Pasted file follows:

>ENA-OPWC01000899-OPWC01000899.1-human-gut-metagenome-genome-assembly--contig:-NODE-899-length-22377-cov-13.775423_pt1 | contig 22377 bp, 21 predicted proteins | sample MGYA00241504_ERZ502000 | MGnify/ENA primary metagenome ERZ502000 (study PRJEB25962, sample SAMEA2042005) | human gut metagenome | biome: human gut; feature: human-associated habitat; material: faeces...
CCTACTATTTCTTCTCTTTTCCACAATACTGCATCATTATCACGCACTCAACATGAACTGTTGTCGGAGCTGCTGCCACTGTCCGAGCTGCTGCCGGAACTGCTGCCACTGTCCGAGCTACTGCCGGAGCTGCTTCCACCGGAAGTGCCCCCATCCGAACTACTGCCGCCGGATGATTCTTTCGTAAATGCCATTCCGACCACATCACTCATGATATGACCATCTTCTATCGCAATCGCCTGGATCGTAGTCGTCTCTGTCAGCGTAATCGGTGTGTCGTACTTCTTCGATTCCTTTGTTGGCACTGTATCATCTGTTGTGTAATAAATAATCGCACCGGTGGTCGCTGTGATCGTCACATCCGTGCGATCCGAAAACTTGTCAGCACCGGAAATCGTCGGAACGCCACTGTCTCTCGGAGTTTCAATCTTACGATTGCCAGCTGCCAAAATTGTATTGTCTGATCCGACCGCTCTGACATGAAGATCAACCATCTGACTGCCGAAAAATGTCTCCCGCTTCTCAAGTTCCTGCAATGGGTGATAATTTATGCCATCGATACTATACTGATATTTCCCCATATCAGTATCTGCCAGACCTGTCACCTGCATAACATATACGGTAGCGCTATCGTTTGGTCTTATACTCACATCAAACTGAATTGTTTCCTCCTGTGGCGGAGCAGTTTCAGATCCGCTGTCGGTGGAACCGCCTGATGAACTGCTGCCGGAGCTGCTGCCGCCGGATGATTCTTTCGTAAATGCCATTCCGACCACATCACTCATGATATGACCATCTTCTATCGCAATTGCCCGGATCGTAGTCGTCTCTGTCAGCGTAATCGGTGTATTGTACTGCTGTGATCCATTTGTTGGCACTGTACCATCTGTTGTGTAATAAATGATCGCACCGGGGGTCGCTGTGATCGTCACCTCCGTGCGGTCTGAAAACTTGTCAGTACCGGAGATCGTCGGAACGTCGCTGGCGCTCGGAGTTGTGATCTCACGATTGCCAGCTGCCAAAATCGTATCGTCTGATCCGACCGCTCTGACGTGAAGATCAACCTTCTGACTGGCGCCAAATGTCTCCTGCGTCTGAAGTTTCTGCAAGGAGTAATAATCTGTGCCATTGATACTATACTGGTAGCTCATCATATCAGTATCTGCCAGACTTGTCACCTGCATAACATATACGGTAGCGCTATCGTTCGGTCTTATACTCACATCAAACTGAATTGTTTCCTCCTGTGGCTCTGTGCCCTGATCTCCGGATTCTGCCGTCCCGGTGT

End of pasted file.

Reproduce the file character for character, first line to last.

>ENA-OPWC01000899-OPWC01000899.1-human-gut-metagenome-genome-assembly--contig:-NODE-899-length-22377-cov-13.775423_pt1 | contig 22377 bp, 21 predicted proteins | sample MGYA00241504_ERZ502000 | MGnify/ENA primary metagenome ERZ502000 (study PRJEB25962, sample SAMEA2042005) | human gut metagenome | biome: human gut; feature: human-associated habitat; material: faeces...
CCTACTATTTCTTCTCTTTTCCACAATACTGCATCATTATCACGCACTCAACATGAACTGTTGTCGGAGCTGCTGCCACTGTCCGAGCTGCTGCCGGAACTGCTGCCACTGTCCGAGCTACTGCCGGAGCTGCTTCCACCGGAAGTGCCCCCATCCGAACTACTGCCGCCGGATGATTCTTTCGTAAATGCCATTCCGACCACATCACTCATGATATGACCATCTTCTATCGCAATCGCCTGGATCGTAGTCGTCTCTGTCAGCGTAATCGGTGTGTCGTACTTCTTCGATTCCTTTGTTGGCACTGTATCATCTGTTGTGTAATAAATAATCGCACCGGTGGTCGCTGTGATCGTCACATCCGTGCGATCCGAAAACTTGTCAGCACCGGAAATCGTCGGAACGCCACTGTCTCTCGGAGTTTCAATCTTACGATTGCCAGCTGCCAAAATTGTATTGTCTGATCCGACCGCTCTGACATGAAGATCAACCATCTGACTGCCGAAAAATGTCTCCCGCTTCTCAAGTTCCTGCAATGGGTGATAATTTATGCCATCGATACTATACTGATATTTCCCCATATCAGTATCTGCCAGACCTGTCACCTGCATAACATATACGGTAGCGCTATCGTTTGGTCTTATACTCACATCAAACTGAATTGTTTCCTCCTGTGGCGGAGCAGTTTCAGATCCGCTGTCGGTGGAACCGCCTGATGAACTGCTGCCGGAGCTGCTGCCGCCGGATGATTCTTTCGTAAATGCCATTCCGACCACATCACTCATGATATGACCATCTTCTATCGCAATTGCCCGGATCGTAGTCGTCTCTGTCAGCGTAATCGGTGTATTGTACTGCTGTGATCCATTTGTTGGCACTGTACCATCTGTTGTGTAATAAATGATCGCACCGGGGGTCGCTGTGATCGTCACCTCCGTGCGGTCTGAAAACTTGTCAGTACCGGAGATCGTCGGAACGTCGCTGGCGCTCGGAGTTGTGATCTCACGATTGCCAGCTGCCAAAATCGTATCGTCTGATCCGACCGCTCTGACGTGAAGATCAACCTTCTGACTGGCGCCAAATGTCTCCTGCGTCTGAAGTTTCTGCAAGGAGTAATAATCTGTGCCATTGATACTATACTGGTAGCTCATCATATCAGTATCTGCCAGACTTGTCACCTGCATAACATATACGGTAGCGCTATCGTTCGGTCTTATACTCACATCAAACTGAATTGTTTCCTCCTGTGGCTCTGTGCCCTGATCTCCGGATTCTGCCGTCCCGGTGT